# Problem Solving

One recent problem I had to solve that I think exhibits some good problem solving technique was on my last Precalc II exam. It was a simple multiple choice problem that had to do with solving the triangle (finding the length of all of the side and the measure of all of the angles). This sounds easy but I blanked out on the law of cosines equation that was supposed to be used to solve this problem. I felt foolish after the exam but I did not let it stop me from finding the correct answer as opposed to completely guessing. Instead, I looked at the as it was and I ignored the fact that the intention was that students would use the law of cosines to solve it. I looked at it with the goal of solving the triangle with the information given. I do not remember the exact values given in the problem but I remember that the length of two of the sides of the triangle were given and used that fact that the angle corresponding to the longer side would have to be larger which allowed me to eliminate 2 of the four choices. This made it a 50/50 chance as opposed to ΒΌ. Then I looked at the fact that the angle given was larger than the two in left over solutions and therefore the missing side must be larger than the other two and then the choices for the right answer were brought down to one without even using the law of cosines. I feel my approach to that problem attacked the idea of functional fixedness and mental sets ( I was able to ignore the fact that the law of cosines was the equation--algorithm--that would yield the right answer 100% of the time and I was still able to work my way to the right answer). In this case a mental set wasn't that bad to have either because I was able to use the law of sines that I used to solve the previous problems on the exam to check my answer to the problem I just discussed.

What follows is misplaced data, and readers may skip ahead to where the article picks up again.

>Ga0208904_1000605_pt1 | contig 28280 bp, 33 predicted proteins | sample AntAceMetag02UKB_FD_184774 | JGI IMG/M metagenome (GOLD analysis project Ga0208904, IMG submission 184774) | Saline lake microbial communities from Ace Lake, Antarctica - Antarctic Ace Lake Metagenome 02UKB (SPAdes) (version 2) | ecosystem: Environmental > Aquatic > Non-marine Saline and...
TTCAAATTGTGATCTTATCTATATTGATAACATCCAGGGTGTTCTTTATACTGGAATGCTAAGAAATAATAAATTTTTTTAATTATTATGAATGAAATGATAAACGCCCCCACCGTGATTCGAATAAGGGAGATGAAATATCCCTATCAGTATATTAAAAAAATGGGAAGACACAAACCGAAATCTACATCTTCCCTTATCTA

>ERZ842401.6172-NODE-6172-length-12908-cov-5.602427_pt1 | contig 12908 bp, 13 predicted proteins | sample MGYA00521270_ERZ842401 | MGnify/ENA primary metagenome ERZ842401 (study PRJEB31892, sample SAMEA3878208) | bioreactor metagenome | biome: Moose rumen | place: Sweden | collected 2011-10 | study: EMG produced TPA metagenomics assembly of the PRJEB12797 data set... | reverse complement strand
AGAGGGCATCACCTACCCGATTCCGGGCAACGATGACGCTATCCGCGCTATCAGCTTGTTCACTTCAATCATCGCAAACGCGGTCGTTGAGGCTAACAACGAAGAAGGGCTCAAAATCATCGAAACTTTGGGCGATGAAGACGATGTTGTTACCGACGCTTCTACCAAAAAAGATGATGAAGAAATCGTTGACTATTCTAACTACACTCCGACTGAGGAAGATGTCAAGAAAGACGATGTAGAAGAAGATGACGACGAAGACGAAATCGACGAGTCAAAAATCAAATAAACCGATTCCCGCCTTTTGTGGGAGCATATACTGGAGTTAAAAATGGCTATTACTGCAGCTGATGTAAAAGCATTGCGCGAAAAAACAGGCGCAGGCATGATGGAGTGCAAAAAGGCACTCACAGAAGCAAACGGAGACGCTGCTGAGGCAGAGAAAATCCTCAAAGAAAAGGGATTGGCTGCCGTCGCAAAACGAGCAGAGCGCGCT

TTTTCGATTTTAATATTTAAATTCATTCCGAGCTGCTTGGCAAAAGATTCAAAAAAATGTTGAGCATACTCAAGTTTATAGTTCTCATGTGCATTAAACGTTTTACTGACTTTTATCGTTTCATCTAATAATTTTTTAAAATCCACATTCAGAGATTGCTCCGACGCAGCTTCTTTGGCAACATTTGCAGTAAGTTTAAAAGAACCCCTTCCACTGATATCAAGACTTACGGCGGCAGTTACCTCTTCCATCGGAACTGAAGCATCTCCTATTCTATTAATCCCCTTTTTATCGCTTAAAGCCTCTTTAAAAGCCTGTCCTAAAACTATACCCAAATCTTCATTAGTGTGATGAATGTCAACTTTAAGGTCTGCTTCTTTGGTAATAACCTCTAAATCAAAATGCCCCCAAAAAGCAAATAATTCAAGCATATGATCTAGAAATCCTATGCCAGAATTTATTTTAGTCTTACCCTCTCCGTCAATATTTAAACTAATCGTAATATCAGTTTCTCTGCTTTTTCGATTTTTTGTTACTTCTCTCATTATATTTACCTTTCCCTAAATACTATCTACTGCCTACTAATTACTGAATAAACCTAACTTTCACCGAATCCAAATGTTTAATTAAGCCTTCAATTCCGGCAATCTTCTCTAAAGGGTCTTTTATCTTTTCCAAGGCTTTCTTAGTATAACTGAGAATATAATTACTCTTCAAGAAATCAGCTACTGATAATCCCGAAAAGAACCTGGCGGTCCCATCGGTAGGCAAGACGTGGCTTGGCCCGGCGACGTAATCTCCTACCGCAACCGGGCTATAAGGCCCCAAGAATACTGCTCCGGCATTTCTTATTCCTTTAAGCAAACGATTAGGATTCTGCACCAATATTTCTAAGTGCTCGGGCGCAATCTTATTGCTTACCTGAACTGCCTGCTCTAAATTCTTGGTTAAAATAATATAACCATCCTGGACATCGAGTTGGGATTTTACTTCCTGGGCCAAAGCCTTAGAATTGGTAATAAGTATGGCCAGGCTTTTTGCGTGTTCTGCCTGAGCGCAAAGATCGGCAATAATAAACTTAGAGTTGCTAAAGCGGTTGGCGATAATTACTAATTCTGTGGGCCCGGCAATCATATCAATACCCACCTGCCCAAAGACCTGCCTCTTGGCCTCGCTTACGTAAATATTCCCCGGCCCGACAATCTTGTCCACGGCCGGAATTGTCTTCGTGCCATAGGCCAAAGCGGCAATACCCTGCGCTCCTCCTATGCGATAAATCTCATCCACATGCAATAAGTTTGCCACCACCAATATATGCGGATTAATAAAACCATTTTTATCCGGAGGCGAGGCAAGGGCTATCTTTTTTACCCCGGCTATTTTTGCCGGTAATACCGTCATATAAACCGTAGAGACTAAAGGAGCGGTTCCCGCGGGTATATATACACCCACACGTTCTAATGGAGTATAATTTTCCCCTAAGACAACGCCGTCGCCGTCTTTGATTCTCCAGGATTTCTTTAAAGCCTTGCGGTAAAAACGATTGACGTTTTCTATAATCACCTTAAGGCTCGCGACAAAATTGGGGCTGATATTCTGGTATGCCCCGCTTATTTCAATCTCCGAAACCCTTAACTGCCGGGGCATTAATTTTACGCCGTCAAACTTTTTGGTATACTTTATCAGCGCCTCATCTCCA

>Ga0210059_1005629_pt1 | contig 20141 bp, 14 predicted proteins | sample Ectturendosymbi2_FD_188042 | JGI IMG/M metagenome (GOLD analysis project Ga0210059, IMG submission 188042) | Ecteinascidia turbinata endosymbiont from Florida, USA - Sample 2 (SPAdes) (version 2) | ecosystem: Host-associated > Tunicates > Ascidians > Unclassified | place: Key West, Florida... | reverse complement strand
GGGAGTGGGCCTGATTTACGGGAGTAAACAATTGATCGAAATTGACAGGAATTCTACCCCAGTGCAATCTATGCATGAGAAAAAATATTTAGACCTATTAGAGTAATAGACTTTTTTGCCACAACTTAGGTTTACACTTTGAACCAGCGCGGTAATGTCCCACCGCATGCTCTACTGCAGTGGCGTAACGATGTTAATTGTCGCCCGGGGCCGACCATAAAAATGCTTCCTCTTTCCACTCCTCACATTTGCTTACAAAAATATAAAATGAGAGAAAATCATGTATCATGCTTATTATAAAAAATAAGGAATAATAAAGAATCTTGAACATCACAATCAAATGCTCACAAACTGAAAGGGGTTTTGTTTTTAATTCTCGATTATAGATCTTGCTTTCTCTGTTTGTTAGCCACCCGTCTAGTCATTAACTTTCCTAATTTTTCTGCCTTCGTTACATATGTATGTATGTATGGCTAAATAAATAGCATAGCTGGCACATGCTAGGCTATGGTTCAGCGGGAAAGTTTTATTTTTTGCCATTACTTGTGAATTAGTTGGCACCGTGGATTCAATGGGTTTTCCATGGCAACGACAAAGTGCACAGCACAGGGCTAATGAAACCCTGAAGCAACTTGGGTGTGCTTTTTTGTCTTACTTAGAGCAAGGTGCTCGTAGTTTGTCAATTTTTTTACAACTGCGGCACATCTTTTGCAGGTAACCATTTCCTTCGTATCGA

Nice example! I think this is a good problem solving strategy for multiple choice exams!

I find it kind of funny that students spend so much time learning and practicing methods just so he or she can remember them for a test, but in the end you didn't even need to know the method you studied to solve the problem. I know I have experienced something like this too before. It is actually pretty frustrating though if you think about the time and energy you put into studying and then don't remember it when it comes to the test or turns out you didn't even need to know it. This reminds me of a discussion I've had in my design class about where creativity comes from. Other countries don't make students learn boring, repetitive facts, then memorize them for a test, and forget everything ten minutes later. Knowledge is meant to be applied and learned through discovery and experience. The way you solved your multiple choice problem demonstrated this really well.

I too have ran into something like this, how students spend much time on remembering formulas that form mental fixedness. There are other ways to solve a problem. Sure, the teacher usually wants you to answer the question with the formula to show work (in your case you probably had a multiple choice test with no shown work) but there are usually other ways to form solutions.

I too have encountered problems like this on both math exams, as well as other subject exams too. Sometimes the best option to solve the problem/equation is just using your own process of thinking and reasoning it out. I have found this to be a great way to start each question just to make sure you are analyzing the entire problem.

I love multiple choice problems for this exact reason. It's usually easy taking away two of the options if you at least studied and know the content of the exam and then that brings you down to a 50% chance of being right! I often do this, especially on math tests.